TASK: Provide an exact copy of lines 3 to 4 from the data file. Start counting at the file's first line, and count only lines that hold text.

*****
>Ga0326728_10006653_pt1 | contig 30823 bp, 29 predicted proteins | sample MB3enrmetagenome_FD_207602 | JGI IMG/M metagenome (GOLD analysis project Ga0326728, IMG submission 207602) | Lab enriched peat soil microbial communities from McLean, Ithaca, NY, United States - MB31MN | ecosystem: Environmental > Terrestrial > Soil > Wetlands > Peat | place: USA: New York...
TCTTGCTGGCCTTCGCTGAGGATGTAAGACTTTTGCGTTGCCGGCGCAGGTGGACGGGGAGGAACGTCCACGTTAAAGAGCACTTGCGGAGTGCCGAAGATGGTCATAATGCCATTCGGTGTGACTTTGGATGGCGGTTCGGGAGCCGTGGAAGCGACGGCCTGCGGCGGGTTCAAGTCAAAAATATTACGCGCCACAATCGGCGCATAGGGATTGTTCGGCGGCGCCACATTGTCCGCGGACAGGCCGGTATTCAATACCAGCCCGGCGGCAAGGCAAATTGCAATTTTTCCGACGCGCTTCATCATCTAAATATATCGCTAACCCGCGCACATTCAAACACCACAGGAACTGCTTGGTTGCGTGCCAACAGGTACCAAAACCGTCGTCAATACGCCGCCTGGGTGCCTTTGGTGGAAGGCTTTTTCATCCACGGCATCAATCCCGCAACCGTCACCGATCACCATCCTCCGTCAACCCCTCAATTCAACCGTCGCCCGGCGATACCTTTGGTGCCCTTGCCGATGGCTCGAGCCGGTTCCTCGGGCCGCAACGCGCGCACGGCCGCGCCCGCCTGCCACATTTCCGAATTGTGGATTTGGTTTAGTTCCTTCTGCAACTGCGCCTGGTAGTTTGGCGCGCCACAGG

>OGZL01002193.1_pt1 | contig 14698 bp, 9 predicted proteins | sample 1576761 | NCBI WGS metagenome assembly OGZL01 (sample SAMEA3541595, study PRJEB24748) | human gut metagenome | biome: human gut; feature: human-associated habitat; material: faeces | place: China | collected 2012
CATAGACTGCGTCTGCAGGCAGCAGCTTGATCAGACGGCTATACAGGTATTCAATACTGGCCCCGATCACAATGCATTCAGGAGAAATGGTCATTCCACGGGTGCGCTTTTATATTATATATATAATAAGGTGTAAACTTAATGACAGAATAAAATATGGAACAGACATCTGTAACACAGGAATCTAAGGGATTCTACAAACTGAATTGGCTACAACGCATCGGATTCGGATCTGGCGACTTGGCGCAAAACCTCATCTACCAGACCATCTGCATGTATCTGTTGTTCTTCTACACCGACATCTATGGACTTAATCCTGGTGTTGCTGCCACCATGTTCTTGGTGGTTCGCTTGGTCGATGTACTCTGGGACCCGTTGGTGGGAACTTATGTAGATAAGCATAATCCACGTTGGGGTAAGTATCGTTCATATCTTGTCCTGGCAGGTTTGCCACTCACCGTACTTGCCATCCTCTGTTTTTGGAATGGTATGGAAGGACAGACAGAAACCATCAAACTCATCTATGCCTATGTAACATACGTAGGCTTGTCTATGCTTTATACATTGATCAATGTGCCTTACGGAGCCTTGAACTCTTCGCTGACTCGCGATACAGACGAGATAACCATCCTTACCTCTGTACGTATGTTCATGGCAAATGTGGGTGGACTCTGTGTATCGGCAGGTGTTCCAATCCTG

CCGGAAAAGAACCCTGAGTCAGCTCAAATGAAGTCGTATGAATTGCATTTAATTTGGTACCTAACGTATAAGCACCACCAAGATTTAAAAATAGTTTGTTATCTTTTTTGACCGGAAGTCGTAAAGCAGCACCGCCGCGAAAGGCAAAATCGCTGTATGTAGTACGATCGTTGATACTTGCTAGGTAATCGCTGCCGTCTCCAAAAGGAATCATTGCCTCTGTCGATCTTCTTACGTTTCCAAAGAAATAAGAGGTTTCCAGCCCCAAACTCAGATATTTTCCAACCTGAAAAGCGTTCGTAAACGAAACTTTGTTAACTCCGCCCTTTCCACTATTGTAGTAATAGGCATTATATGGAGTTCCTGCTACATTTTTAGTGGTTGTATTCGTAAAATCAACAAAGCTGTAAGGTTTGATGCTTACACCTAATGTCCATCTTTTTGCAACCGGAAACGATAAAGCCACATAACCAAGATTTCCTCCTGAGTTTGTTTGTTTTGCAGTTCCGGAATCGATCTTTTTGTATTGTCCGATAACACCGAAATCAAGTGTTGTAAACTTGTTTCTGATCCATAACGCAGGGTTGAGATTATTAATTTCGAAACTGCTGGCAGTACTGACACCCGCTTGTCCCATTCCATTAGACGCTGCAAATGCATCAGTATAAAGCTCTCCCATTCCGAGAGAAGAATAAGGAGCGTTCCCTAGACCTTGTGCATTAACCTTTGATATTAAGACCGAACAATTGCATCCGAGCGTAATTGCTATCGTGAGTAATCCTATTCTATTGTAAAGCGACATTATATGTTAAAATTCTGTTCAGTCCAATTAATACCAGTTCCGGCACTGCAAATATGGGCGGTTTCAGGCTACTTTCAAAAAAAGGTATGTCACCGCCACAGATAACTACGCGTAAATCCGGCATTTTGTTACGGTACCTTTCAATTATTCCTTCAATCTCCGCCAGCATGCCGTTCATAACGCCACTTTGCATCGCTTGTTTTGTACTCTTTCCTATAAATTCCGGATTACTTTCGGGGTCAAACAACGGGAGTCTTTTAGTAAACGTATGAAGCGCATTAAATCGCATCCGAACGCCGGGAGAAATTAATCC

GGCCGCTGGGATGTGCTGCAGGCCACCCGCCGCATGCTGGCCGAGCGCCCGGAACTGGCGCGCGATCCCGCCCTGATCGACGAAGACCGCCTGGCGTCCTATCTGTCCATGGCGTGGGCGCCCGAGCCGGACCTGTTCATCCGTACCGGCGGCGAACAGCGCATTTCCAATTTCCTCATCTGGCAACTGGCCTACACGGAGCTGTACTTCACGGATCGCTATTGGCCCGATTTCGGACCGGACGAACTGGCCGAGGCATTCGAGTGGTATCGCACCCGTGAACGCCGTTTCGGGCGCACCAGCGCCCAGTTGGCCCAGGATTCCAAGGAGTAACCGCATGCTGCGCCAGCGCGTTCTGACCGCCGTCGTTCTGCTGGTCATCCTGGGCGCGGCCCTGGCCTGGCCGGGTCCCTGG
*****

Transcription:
>OGZL01002193.1_pt1 | contig 14698 bp, 9 predicted proteins | sample 1576761 | NCBI WGS metagenome assembly OGZL01 (sample SAMEA3541595, study PRJEB24748) | human gut metagenome | biome: human gut; feature: human-associated habitat; material: faeces | place: China | collected 2012
CATAGACTGCGTCTGCAGGCAGCAGCTTGATCAGACGGCTATACAGGTATTCAATACTGGCCCCGATCACAATGCATTCAGGAGAAATGGTCATTCCACGGGTGCGCTTTTATATTATATATATAATAAGGTGTAAACTTAATGACAGAATAAAATATGGAACAGACATCTGTAACACAGGAATCTAAGGGATTCTACAAACTGAATTGGCTACAACGCATCGGATTCGGATCTGGCGACTTGGCGCAAAACCTCATCTACCAGACCATCTGCATGTATCTGTTGTTCTTCTACACCGACATCTATGGACTTAATCCTGGTGTTGCTGCCACCATGTTCTTGGTGGTTCGCTTGGTCGATGTACTCTGGGACCCGTTGGTGGGAACTTATGTAGATAAGCATAATCCACGTTGGGGTAAGTATCGTTCATATCTTGTCCTGGCAGGTTTGCCACTCACCGTACTTGCCATCCTCTGTTTTTGGAATGGTATGGAAGGACAGACAGAAACCATCAAACTCATCTATGCCTATGTAACATACGTAGGCTTGTCTATGCTTTATACATTGATCAATGTGCCTTACGGAGCCTTGAACTCTTCGCTGACTCGCGATACAGACGAGATAACCATCCTTACCTCTGTACGTATGTTCATGGCAAATGTGGGTGGACTCTGTGTATCGGCAGGTGTTCCAATCCTG